18 May 2023
The Hon. R.A. SIMMS (14:46): I seek leave to make a brief explanation before addressing a question without notice to the Attorney-General on the topic of the right to protest.
The Hon. R.A. SIMMS: There are many examples in our history where civil disobedience has led to significant positive social change. For instance, the global suffragette movement ran numerous campaigns that involved women chaining themselves to railings, large-scale marches and public demonstrations. It is widely accepted that without the women's suffragette movement we would not have women in our parliaments today.
In 1955, both Claudette Colvin and Rosa Parks famously refused to give up their bus seats to a white man in an act of civil disobedience. These events sparked the Montgomery bus boycott led by Martin Luther King and resulted in the prohibition of racial segregation on public buses in Montgomery. In the 1950s, Nelson Mandela initiated several protests against apartheid. Attended by tens of thousands of people, these events built the antiapartheid movement in South Africa.
In 1969, the Stonewall riots in New York were a series of spontaneous protests by members of the gay community in response to a police raid. One year later, on the anniversary of this event, the first gay pride marches took place in Chicago, Los Angeles, New York and San Francisco, and gay pride events now take place across the world.
Closer to home, the Aboriginal Tent Embassy in Canberra was first established in 1972 to call on the federal government to give that group land rights and cultural protections. While the original tent embassy was formally evicted under laws designed to prohibit it, the ACT Supreme Court later ruled against using those laws to prohibit the embassy. In 1982, the blockade at the Franklin Dam, led by former Greens leader Bob Brown, resulted in the Hawke government moving to save precious wilderness in Tasmania. In Adelaide, on 16 February 2003, 100,000 people marched on our streets against the war on Iraq.
This morning on ABC radio, the Premier and the Leader of the Opposition foreshadowed their intention to move to increase fines and introduce imprisonment for protesters who cause community disruption and obstruction of the public space. My question to the Attorney-General therefore is: does the Attorney-General support the right to protest in our state, and if these historic figures engaged in this conduct today, would they be subject to fines and imprisonment under Labor's antiprotest laws?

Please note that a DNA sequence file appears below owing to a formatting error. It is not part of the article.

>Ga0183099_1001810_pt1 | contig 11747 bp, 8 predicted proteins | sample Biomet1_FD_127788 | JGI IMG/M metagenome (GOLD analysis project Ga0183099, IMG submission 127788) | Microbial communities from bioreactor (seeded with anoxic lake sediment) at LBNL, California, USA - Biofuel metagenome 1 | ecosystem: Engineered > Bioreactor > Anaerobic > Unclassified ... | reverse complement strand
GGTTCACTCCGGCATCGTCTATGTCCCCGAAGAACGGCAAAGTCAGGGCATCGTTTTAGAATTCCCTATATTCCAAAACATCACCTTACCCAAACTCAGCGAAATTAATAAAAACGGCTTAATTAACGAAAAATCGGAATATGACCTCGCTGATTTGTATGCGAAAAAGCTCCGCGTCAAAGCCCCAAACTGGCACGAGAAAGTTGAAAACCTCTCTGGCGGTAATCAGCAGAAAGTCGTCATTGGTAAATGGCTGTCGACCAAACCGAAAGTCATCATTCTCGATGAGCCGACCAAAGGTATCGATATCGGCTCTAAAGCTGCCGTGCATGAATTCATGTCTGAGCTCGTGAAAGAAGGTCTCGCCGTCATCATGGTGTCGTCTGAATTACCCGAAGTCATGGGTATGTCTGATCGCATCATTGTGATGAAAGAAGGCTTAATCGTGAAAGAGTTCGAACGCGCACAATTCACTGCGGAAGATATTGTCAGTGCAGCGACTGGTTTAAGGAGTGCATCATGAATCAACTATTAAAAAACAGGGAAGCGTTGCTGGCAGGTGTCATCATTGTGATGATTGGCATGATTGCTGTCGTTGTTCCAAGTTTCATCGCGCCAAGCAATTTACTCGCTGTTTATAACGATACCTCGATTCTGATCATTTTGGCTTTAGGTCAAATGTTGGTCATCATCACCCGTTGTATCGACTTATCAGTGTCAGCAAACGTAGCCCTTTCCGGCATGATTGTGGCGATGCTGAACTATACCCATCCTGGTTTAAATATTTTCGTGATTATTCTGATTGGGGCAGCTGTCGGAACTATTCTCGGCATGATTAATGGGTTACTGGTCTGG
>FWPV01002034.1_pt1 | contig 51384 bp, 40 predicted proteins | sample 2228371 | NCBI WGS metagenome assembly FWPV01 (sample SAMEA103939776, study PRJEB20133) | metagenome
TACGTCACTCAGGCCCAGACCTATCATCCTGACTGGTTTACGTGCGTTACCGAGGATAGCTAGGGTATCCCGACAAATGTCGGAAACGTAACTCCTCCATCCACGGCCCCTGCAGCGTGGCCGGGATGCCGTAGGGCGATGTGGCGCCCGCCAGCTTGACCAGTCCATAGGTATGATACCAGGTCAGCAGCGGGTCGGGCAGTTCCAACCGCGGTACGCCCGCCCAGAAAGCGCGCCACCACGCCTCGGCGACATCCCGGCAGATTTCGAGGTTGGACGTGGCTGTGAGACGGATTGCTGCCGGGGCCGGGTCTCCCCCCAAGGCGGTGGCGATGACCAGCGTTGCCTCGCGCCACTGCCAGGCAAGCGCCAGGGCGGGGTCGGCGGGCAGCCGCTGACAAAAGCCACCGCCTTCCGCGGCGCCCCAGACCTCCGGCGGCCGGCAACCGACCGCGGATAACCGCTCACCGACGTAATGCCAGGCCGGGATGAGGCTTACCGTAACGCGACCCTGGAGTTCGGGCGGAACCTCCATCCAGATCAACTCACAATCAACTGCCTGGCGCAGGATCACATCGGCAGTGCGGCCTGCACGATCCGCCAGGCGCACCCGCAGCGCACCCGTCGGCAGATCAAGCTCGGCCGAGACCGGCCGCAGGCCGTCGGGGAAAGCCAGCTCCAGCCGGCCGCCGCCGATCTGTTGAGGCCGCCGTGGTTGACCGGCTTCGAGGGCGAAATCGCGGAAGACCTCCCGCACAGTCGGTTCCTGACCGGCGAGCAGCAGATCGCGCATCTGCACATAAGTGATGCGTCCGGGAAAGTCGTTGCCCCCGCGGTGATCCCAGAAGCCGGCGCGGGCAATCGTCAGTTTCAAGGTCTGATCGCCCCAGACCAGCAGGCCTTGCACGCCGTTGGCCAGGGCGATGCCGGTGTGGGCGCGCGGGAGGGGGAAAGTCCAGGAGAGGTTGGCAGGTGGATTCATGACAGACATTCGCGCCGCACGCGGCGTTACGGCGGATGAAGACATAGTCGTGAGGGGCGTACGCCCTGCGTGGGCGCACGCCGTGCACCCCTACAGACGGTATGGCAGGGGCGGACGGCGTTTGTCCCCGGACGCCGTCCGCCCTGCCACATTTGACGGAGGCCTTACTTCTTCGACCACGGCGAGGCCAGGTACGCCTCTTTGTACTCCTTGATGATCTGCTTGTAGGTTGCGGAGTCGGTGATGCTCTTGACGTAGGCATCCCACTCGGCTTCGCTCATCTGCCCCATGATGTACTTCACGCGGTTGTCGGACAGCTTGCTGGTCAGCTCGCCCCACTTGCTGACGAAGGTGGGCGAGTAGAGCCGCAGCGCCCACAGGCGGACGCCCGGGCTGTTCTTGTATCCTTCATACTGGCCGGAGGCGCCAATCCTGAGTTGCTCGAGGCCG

The Hon. K.J. MAHER (Minister for Aboriginal Affairs, Attorney-General, Minister for Industrial Relations and Public Sector) (14:49): I thank the honourable member for his question, and I note the honourable member's interest in this area and the leadership the honourable member has taken in many areas of public debate. We have introduced legislation that has now passed the lower house in relation to increasing the fines available to courts for breaching section 58 of the Summary Offences Act.
The intention of these changes isn't to increase the scope of these laws—that is, to capture more people whose behaviour could be caught by section 58, which has been in place since 1990-ish and the last time the penalty was updated, I understand, was 1998. What the changes to the law do seek to do, however, is significantly increase the penalties that the courts can impose after conduct.
In the last few days I think it is the first time that I have had members of the public stop me and want to talk to me about the problems that they have seen and the disruption that has been caused from protests to them over recent days. One thing I would absolutely hate to see is protests that block thoroughfares that actually end up causing harm to a person, for example if an emergency services vehicle wanted to get to a hospital.